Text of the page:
one plough ; By the gray weeds of prejudice rankly o’ergrown. A sword with gilt trapping rose up in the scale,

Though balanced by only a ten-penny nail ;
A shield and a helmet, a buckler and spear,

Weighed less than a widow's uncrystallized tear.
THE PHILOSOPHER'S SCALES.

A lord and a lady went up at full sail, A MONK, when his rites sacerdotal were o'er,

When a bee chanced to light on the opposite scale; In the depth of his cell with his stone-covered floor, Ten doctors, ten lawyers, two courtiers, one earl, Resigning to thought his chimerical brain,

Ten counsellors' wigs, full of powder and curl, Once formed the contrivance we now shall explain; All heaped in one balance and swinging from But whether by magic's or alchemy's powers

thence, We know not; indeed, 't is no business of ours.

Weighed less than a few grains of candorand sense; Perhaps it was only by patience and care,

A first-water diamond, with brilliants begirt, At last, that he brought his invention to bear.

Than one good potato just washed from the dirt ; In youth 't was projected, but years stole away, One pearl to outweigh, — 't was the PEARL OF

Yet not mountains of silver and gold could suffice And ere 't was complete he was wrinkled and gray;

GREAT PRICE. But success is secure, unless energy fails ; And at length he produced THE PHILOSOPHER'S Last of all, the whole world was bowled in at the

grate, “What were they?" you ask. You shall pres. With the soul of a beggar to serve for a weight, ently see;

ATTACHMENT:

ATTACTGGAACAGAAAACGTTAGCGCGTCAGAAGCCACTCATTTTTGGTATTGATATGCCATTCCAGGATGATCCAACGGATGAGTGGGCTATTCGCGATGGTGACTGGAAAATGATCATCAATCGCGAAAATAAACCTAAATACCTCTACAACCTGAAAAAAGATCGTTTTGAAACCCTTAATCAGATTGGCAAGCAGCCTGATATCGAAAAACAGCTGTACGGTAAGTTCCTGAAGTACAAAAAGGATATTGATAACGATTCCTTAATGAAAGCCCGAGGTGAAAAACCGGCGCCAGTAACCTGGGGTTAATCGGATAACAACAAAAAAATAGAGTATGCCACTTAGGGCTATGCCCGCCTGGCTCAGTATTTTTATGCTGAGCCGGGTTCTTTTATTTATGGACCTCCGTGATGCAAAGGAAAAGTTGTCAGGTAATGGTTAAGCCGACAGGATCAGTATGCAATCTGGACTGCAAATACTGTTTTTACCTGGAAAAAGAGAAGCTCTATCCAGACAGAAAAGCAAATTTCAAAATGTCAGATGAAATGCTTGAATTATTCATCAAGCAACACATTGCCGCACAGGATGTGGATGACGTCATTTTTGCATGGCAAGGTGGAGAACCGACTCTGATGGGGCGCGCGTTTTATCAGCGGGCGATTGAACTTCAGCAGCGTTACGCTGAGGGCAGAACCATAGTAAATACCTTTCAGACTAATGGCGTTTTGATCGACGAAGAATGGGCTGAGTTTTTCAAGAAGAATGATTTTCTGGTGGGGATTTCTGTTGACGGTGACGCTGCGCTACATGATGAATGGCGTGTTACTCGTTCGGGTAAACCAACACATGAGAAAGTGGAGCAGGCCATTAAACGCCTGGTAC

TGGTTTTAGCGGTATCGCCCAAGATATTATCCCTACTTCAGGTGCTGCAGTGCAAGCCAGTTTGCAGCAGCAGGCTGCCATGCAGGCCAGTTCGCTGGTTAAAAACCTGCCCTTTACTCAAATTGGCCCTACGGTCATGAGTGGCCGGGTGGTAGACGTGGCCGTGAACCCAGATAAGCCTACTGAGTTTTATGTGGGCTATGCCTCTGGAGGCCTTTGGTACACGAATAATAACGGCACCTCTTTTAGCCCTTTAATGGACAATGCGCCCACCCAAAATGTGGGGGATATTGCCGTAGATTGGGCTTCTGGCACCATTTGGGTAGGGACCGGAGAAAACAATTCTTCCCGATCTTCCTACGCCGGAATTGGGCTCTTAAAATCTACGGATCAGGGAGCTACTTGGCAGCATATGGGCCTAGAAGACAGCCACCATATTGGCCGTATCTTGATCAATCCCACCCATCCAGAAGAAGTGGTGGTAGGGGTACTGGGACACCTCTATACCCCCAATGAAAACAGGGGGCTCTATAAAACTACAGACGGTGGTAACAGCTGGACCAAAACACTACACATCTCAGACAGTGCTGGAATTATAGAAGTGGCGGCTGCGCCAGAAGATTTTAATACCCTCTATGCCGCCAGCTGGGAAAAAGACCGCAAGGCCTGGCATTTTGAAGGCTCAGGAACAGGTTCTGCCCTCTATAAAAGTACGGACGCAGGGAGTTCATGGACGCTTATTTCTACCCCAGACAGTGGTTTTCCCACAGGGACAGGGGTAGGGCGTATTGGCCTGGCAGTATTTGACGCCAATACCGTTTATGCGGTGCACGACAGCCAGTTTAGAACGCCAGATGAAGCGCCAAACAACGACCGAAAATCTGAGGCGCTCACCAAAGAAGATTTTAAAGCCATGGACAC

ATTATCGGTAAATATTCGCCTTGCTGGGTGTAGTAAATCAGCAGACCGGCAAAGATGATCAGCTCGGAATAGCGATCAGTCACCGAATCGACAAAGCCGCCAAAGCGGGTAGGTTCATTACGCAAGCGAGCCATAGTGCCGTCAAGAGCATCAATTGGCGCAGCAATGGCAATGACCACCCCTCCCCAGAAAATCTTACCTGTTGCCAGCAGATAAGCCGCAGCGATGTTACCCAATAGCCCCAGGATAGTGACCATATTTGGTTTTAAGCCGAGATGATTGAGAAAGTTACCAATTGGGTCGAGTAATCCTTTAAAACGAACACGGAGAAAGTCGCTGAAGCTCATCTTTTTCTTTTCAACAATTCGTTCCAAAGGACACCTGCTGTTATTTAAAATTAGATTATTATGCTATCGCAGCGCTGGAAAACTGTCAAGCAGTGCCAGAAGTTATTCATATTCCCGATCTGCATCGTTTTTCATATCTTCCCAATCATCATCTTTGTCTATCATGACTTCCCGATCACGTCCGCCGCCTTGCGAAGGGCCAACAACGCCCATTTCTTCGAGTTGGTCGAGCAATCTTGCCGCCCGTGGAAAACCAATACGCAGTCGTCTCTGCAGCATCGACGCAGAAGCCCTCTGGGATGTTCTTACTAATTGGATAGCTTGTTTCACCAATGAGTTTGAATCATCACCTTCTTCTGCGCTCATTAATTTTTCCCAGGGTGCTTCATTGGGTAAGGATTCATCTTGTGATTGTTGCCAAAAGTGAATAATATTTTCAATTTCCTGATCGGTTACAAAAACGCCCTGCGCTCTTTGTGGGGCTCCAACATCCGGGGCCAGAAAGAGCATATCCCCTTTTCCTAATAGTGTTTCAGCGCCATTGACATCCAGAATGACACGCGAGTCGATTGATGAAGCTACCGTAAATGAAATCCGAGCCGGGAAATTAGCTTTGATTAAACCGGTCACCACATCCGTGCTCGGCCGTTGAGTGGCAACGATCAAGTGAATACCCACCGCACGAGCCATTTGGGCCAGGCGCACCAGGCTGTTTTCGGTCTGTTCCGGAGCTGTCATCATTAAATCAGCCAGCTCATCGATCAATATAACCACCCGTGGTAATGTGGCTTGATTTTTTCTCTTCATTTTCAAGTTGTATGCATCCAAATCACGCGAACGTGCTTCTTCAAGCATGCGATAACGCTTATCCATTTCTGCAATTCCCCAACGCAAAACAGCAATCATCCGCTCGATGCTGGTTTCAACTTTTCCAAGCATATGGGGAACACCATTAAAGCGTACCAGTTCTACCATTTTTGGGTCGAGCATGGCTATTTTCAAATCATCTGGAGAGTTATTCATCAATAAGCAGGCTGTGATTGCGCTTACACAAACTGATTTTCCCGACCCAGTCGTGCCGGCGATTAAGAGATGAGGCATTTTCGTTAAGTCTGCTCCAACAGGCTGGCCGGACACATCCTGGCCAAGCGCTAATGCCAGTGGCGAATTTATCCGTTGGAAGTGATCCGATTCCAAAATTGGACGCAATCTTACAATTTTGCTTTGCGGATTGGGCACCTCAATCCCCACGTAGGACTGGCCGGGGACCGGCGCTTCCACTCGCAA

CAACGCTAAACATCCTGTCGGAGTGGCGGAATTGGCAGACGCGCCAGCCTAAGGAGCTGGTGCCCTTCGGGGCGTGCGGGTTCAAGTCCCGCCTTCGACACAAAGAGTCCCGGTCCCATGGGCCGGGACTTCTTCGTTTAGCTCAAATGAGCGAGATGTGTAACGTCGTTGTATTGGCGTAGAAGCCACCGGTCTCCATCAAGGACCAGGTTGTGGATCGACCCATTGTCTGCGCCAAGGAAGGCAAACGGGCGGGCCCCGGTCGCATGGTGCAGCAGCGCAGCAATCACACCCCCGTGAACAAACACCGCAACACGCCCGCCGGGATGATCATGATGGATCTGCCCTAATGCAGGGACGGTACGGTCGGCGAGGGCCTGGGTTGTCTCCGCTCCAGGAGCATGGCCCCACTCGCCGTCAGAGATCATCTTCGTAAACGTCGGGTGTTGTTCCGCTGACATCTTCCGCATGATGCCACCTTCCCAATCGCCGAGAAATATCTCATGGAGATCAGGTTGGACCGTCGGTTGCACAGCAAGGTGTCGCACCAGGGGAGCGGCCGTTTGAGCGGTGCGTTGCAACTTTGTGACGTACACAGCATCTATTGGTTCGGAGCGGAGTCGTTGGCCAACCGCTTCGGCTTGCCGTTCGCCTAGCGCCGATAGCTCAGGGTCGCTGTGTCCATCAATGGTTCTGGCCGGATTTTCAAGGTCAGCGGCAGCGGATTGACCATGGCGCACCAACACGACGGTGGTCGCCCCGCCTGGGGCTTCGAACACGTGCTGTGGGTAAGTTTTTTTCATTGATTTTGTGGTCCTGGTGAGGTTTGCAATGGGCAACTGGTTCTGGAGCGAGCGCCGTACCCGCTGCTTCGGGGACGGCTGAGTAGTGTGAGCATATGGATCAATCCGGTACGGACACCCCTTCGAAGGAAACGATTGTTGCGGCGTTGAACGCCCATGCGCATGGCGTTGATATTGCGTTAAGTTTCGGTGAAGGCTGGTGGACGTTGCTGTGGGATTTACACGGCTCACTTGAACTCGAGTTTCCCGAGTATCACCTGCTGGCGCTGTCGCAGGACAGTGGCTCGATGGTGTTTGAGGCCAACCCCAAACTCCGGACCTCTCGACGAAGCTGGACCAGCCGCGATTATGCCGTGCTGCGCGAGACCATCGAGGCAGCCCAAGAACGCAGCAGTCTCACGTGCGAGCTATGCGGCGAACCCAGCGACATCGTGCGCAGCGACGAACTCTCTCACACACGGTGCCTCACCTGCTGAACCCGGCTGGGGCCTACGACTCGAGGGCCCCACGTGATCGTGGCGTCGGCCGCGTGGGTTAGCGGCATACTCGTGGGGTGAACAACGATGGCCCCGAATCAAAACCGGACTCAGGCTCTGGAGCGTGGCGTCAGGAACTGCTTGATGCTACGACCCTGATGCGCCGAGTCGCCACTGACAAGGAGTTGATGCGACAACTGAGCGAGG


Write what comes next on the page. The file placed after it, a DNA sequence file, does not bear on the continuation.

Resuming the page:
When the former sprang up with so strong a reThese scales were not made to weigh sugar and tea.

buff O no ; for such properties wondrous had they, That it made a vast rent and escaped at the roof! That qualities, feelings, and thoughts they could | When balanced in air, it ascended on high, weigh,

And sailed up aloft, a balloon in the sky; Together with articles small or immense, While the scale with the soul in't so mightily fell From mountains or planets to atoms of sense. That it jerked the philosopher out of his cell.

JANE TAYLOR. Naught was there so bulky but there it would lay, And naught so ethereal but there it would stay, And naught so reluctant but in it must go :

THE CALIPH AND SATAN. All which some examples more clearly will show.

VERSIFIED FROM THOLUCK'S TRANSLATION OUT OF THE The first thing he weighed was the head of Voltaire, Which retained all the wit that hadever been there. In heavy sleep the Caliph lay, As a weight, he threw in a torn scrap of a leaf,

When some one called, Arise, and pray !" Containing the prayer of the penitent thief; When the skull rose aloft with so sudden a spell The angry Caliph cried, “Who dare That it bounced like a ball on the roof of the cell. Rebuke his king for slighted prayer ?" One time he put in Alexander the Great, Then, from the corner of the room, With the garment that Dorcas had made for a A voice cut sharply through the gloom :

weight; And though clad in armor from sandals to crown, “My name is Satan. Rise ! obey The hero rose up, and the garment went down. Mohammed's law; awake, and pray.”

SCALES.

PERSIAN.

A long row of almshouses, amply endowed “Thy words are good,” the Caliph said,
By a well-esteemed Pharisee, busy and proud, “ But their intent I somewhat dread.
Next loaded one scale; while the other was pressed
By those mites the poor widow dropped into the For matters cannot well be worse
chest:

Than when the thief says, “Guard your purse I'